Earlier this year, the New York Times revealed that the US government had purchased and used spyware created by Israeli hacking firm NSO Group. This spyware, Pegasus, can discreetly hack into mobile phones and download personal information without the user's knowledge.
In March 2022, President Biden signed an executive order banning the use of commercial spyware like Pegasus by US government agencies. However, a new NYT report has revealed that the FBI continues to use NSO Group's Landmark tracking software to track suspects in Mexico.
The FBI claimed it was misled by the private contractor Riva Networks, who failed to disclose they would be using NSO software. Riva Networks provided location tracking services to the FBI to help track drug cartels in Mexico. Even after the March executive order, the FBI reportedly used Landmark as recently as this year before terminating the contract with Riva Networks.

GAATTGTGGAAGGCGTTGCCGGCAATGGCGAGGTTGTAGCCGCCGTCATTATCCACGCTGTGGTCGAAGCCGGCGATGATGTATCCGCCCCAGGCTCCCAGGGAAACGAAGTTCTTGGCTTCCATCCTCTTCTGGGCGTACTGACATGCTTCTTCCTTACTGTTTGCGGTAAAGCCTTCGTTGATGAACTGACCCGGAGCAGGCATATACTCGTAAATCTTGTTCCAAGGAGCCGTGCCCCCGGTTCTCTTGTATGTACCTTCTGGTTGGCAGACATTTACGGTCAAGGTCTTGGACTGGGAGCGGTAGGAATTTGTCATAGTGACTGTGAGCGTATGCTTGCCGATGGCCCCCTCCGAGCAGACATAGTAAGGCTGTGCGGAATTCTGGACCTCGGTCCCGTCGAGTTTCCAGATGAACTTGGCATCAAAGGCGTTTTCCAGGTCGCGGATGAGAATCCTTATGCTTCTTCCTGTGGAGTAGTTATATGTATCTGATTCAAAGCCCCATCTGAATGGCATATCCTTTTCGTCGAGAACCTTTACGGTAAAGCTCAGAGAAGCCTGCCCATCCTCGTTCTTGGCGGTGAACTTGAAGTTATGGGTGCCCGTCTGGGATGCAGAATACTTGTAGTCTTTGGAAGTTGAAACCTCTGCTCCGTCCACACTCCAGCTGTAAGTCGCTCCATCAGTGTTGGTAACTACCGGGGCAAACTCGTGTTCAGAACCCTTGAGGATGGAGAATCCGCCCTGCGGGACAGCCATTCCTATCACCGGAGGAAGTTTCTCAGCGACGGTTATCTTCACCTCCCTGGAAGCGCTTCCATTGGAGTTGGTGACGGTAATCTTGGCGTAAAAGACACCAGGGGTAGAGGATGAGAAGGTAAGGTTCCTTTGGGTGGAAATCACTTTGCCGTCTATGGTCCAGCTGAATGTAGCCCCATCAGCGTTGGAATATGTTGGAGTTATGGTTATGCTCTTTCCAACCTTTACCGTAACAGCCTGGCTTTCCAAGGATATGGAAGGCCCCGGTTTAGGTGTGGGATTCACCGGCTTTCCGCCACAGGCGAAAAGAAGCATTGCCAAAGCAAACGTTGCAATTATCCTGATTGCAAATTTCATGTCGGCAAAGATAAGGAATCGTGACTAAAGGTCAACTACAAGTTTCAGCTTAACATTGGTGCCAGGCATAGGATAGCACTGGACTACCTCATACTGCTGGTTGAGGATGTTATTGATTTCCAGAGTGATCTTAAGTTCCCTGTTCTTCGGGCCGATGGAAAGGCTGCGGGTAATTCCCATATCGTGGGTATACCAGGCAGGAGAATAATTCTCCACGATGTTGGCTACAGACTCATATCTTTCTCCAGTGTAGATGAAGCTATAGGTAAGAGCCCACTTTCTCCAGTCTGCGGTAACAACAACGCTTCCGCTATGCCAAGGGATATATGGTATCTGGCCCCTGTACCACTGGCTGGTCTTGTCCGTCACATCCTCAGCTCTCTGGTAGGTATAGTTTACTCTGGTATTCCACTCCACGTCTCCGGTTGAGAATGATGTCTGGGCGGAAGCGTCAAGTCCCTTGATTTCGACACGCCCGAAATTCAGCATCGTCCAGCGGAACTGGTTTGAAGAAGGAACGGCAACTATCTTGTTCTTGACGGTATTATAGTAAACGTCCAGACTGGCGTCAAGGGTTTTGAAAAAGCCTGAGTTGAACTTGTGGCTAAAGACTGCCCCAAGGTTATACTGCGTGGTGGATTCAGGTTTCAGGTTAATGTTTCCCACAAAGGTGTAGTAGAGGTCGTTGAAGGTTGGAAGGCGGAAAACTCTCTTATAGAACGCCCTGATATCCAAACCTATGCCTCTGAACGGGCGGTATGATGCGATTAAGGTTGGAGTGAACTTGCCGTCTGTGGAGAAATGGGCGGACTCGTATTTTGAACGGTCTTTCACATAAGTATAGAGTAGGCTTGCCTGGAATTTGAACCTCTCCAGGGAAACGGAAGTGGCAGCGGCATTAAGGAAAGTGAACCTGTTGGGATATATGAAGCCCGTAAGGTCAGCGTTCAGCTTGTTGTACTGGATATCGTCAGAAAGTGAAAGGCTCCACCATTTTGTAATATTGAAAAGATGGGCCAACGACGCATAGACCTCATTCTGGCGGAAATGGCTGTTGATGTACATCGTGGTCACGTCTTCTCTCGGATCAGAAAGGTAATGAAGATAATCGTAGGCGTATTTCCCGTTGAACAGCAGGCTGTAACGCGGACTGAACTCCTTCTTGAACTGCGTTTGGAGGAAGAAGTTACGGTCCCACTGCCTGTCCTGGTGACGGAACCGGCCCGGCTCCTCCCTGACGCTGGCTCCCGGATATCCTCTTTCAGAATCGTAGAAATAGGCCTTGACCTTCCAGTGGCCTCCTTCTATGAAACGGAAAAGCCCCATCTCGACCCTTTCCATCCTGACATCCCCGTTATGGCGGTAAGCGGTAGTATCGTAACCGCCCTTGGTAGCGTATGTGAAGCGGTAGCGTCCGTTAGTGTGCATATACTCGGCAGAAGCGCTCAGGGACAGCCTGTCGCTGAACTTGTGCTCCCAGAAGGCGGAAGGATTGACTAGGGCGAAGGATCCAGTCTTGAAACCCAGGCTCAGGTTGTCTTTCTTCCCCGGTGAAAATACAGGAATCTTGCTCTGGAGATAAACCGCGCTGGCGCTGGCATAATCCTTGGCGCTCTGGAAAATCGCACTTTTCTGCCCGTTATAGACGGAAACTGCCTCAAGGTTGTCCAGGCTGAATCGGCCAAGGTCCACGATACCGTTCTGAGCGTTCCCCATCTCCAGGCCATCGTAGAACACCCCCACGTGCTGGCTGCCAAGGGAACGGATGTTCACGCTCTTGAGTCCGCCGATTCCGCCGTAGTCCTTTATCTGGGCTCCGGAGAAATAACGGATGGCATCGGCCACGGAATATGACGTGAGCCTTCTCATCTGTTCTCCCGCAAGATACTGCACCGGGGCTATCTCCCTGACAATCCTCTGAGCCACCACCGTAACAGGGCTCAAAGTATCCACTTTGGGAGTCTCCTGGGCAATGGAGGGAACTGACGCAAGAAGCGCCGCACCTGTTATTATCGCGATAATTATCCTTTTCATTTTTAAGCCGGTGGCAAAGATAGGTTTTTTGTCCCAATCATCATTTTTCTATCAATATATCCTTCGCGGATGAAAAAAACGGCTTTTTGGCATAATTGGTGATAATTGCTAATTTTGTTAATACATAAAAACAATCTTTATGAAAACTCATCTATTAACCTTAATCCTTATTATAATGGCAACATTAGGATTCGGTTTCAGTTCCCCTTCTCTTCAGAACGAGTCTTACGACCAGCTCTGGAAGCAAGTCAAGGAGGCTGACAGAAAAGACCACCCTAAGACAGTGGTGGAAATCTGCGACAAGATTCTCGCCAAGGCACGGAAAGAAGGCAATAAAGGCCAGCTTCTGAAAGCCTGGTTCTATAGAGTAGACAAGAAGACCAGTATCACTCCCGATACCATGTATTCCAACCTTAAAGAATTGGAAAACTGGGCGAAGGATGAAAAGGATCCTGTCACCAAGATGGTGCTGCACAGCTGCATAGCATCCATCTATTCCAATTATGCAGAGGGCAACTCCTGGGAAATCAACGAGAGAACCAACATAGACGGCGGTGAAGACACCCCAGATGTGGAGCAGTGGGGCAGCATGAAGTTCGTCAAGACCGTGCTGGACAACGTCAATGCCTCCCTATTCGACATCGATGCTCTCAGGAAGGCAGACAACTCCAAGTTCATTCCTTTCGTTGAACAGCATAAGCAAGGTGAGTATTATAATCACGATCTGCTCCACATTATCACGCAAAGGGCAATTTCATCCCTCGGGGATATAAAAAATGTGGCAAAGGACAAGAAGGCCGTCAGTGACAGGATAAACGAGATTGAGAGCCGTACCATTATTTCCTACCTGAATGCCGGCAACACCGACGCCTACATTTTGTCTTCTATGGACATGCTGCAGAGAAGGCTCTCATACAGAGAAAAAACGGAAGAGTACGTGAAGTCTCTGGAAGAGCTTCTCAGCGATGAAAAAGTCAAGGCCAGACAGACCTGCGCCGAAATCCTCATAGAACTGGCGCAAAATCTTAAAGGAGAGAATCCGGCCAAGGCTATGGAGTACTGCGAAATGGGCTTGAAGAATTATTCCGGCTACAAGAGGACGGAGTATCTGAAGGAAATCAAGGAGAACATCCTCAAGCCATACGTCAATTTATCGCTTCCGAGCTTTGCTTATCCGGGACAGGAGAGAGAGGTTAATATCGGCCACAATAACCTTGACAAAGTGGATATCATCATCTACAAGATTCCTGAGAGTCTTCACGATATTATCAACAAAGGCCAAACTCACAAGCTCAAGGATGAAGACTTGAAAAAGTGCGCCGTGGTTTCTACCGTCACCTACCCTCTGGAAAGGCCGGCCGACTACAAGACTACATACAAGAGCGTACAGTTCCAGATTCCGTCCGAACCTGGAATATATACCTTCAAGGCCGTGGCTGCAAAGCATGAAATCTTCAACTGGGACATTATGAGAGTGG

The FBI now says it used the tool unwittingly and that Riva Networks misled the bureau. Once the agency discovered in late April that Riva had used the spying tool on its behalf, Christopher A. Wray, the FBI director, terminated the contract, according to U.S. officials.
This is not the first time the FBI has had ties to NSO Group's controversial spyware tools. Before the ban, the FBI considered utilizing Pegasus for domestic criminal investigations within the US.
NSO Group and its spyware products have faced widespread criticism for enabling government surveillance and suppressing political dissent globally. In 2021, at least nine iPhone devices belonging to U.S. State Department employees were spied on by NSO-backed spyware.
The software has been used numerous times to target government officials, journalists, business people, activists, academics, and embassy workers. Apple, on the other hand, sued NSO Group for spying on its customers.
The latest revelations that the US government continued to use these tools raise concerns about the proliferation of unregulated spyware.